If you are approached by a signature gatherer, you may request a copy of the petition and the person collecting petition signatures is required to give you a copy of the petition. If you have signed the petition and wish to withdraw the signature, you may do so by signing a statement to that effect. Please let me know if you would like assistance withdrawing your signature or if you have any questions about the petition drive.
7. PGCMA REQUEST RE: ENVISION PRINCE GEORGE’S RESOLUTION. The Prince George’s County Municipal Association has asked that all Prince George’s County municipalities pass a resolution in support of the Envision Prince George’s process. This is an effort that the Maryland-National Capital Park and Planning Commission (M-NCPPC) has undertaken to create a new vision for development in Prince George’s County. Envision Prince George’s is developing a broad range of policy recommendations, and the proposed resolution states that College Park would pursue these. More information about Envision Prince George’s is online at here.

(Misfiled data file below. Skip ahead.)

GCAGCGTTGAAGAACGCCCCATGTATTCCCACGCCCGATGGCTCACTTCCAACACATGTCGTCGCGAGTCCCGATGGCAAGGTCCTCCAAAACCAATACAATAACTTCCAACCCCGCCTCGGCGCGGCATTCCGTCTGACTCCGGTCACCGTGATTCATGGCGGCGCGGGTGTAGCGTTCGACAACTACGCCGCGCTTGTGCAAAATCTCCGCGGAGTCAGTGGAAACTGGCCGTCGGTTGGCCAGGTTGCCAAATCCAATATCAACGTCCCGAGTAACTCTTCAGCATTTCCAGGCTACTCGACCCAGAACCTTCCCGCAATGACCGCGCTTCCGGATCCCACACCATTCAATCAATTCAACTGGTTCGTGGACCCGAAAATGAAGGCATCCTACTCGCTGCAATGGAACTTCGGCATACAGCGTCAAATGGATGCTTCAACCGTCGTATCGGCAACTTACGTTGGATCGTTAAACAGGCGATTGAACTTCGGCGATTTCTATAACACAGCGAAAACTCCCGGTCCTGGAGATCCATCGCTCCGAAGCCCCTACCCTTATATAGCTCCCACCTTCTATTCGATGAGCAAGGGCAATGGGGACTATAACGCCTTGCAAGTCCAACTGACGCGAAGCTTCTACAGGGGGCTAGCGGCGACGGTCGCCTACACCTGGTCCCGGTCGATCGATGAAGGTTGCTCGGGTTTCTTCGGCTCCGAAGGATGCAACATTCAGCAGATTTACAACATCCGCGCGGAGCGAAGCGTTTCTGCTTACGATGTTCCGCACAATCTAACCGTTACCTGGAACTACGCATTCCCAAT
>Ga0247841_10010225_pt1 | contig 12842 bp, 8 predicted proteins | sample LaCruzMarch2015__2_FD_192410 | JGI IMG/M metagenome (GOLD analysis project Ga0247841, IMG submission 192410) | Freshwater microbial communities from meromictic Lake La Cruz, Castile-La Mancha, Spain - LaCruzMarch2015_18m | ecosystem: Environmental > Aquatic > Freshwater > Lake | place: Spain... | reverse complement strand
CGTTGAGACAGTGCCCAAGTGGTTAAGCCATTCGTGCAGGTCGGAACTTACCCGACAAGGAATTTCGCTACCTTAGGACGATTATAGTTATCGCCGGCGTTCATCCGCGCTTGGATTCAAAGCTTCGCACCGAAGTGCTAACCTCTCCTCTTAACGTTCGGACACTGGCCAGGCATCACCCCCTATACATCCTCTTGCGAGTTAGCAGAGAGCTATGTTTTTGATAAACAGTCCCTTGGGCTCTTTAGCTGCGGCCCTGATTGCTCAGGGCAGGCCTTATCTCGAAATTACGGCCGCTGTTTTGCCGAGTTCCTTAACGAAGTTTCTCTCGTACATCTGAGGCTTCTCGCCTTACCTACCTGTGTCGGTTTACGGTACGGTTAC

8. FOUR CITIES AGENDA ITEMS. The next Four Cities meeting, between College Park, Greenbelt, Berwyn Heights and New Carrollton, is scheduled for April 27 in New Carrollton. This will be the next opportunity that we will have to discuss the Greenbelt area sector plan with the other two cities involved, Berwyn Heights and Greenbelt, so I will propose that we add this to the agenda to discuss the other cities’ recommendations as to the boundary of this plan, and any preliminary thoughts as to the content of the plan.
9. BOARDS AND COMMITTEES. Board and committees with vacancies available to District 1 residents include the Airport Authority, Animal Control Board, Animal Welfare Committee, Cable Television Commission, Committee for a Better Environment, Education Advisory Committee, Rent Stabilization Board (landlord position), Tree and Landscape Board, and Veterans Memorial Improvement Committee. Please let me know if you have any questions about these or are interested in serving.
Thanks for reading! Let me know if you have any questions or comments.